This article explores issues involved with researching statelessness ‘on the ground’ during ethnographic fieldwork in Malaysia with the children of migrants and refugees. It argues that many of these children, whose parents or grandparents originate from Indonesia or the Philippines, lack an ‘effective nationality’. However, rather than statelessness or illegality per se, what dominates these children’s lives is their perpetual ‘foreignness’. Even when children might be able to have their citizenship recognised by a parental country of origin, families often prefer to remain undocumented, and to wait (perhaps indefinitely) for the Malaysian citizenship they perceive as rightfully theirs.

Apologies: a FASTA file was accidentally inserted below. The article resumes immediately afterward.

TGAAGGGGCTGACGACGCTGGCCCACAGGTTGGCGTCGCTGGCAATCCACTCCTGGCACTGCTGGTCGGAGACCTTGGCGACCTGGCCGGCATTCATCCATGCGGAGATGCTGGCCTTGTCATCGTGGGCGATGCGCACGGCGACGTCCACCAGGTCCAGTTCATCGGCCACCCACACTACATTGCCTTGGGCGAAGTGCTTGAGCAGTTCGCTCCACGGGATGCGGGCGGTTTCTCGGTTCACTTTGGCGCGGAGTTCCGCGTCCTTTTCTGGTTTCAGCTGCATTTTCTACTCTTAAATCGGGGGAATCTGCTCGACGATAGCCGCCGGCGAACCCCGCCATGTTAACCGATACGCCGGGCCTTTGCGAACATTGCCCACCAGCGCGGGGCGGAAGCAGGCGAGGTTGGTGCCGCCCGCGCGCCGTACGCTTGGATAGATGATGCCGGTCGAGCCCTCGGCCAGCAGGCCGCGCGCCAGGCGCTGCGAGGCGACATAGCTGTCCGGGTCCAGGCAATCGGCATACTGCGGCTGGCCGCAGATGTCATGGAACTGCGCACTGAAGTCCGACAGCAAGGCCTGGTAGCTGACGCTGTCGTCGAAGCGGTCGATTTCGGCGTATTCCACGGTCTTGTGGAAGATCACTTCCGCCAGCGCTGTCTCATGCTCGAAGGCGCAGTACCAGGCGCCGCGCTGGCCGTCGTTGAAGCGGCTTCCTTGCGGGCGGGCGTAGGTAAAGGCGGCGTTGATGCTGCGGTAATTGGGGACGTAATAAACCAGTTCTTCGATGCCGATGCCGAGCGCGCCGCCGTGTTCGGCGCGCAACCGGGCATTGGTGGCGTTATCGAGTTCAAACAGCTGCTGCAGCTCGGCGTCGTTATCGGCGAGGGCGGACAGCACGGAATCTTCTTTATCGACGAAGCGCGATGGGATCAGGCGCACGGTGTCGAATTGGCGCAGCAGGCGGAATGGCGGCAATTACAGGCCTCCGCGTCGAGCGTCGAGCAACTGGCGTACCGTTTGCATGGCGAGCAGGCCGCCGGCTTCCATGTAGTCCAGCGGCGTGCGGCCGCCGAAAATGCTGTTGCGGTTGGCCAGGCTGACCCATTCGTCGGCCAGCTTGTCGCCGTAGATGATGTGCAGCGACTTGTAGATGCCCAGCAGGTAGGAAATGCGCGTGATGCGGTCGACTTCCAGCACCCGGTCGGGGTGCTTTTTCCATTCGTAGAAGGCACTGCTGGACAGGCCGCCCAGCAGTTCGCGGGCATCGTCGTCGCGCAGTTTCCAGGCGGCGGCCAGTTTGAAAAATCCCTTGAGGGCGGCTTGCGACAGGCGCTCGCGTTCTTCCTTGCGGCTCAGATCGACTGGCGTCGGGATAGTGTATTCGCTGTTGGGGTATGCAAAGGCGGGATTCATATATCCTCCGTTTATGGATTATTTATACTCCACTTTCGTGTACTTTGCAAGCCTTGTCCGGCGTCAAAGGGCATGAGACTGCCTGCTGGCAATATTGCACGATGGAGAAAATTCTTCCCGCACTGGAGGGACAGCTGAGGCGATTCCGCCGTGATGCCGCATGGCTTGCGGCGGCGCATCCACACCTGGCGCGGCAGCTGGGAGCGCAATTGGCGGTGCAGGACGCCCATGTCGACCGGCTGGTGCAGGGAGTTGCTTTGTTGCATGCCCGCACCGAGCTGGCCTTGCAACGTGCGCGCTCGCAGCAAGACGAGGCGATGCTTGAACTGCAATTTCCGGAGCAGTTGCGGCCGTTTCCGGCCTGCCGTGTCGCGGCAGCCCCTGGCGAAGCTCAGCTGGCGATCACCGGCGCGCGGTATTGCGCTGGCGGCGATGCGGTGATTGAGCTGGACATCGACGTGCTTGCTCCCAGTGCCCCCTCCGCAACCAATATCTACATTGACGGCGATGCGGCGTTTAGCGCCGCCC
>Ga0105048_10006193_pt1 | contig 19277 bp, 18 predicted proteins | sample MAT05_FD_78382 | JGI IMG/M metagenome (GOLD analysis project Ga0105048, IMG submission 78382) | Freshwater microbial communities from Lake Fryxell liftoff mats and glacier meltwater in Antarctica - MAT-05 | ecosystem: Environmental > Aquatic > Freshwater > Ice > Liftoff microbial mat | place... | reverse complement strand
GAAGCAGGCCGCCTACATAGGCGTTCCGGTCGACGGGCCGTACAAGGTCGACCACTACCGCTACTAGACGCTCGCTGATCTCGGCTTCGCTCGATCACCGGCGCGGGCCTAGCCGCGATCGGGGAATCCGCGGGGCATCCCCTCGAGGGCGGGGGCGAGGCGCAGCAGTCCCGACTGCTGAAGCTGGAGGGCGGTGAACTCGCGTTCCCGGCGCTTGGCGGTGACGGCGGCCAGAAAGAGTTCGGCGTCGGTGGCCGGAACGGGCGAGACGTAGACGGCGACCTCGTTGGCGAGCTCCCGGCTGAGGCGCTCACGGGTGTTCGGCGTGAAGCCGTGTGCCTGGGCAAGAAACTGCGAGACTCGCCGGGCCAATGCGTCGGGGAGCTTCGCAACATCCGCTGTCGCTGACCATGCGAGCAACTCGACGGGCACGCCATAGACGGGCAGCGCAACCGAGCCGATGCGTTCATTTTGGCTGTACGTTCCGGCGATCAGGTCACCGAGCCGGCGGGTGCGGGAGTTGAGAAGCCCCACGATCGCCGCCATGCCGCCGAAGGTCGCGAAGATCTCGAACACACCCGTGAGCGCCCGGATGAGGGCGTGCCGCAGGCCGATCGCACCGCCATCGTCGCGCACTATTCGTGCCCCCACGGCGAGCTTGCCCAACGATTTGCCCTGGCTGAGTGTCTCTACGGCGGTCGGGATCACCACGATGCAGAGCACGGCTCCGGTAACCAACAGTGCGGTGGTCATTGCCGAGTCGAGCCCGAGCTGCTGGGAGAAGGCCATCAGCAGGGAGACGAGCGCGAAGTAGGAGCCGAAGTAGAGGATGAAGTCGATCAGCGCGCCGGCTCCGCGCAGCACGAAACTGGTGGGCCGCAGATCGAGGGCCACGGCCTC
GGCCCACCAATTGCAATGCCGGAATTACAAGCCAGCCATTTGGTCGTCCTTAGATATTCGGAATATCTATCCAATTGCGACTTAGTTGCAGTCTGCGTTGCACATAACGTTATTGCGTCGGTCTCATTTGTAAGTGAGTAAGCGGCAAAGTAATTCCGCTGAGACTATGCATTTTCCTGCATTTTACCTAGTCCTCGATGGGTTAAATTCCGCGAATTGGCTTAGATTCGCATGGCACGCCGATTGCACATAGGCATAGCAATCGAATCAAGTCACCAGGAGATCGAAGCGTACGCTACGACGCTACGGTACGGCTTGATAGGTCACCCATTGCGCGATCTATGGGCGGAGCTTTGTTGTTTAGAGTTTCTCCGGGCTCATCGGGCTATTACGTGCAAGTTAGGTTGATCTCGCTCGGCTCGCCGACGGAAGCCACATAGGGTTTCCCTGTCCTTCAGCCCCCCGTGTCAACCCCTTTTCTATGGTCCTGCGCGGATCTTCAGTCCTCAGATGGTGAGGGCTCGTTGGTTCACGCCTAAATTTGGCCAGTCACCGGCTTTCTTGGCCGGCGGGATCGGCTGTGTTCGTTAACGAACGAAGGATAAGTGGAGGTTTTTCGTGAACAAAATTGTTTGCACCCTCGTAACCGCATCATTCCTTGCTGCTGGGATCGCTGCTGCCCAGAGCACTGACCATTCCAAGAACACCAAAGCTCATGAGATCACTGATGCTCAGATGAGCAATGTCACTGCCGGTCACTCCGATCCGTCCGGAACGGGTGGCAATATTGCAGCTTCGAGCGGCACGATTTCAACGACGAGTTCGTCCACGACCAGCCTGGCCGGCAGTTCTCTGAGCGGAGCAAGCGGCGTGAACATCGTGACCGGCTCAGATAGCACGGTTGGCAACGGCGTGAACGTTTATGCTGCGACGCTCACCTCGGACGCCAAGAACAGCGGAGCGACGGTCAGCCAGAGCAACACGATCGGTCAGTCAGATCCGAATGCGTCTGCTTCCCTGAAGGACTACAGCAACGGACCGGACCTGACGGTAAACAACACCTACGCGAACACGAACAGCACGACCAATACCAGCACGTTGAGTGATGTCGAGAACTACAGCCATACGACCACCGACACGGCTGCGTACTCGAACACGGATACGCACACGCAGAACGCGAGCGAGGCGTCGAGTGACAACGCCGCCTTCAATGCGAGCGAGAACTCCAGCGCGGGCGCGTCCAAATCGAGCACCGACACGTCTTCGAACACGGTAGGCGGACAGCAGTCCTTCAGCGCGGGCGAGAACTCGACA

In2013such sentiments were enflamed when an armed group claiming to represent the modern-day Sultan of Sulu entered Sabah from the Philippines. The ‘Lahad Datu standoff’ ended in violence and has led to the creation of a special security zone in eastern Sabah. See Associated Press ‘Malaysia launches air strikes against squatter sultan’s Filipino army’ The Guardian (Kuala Lumpur 5 March 2013) <http://www.theguardian.com/world/2013/mar/05/malaysia-bombs-borneo-expel-sultan> accessed 21 October 2013.
BBC‘Rebels and troops resume fight in southern Philippines’BBC(14 September 2013) <http://www.bbc.co.uk/news/world-asia-24089553> accessed 14 September 2013.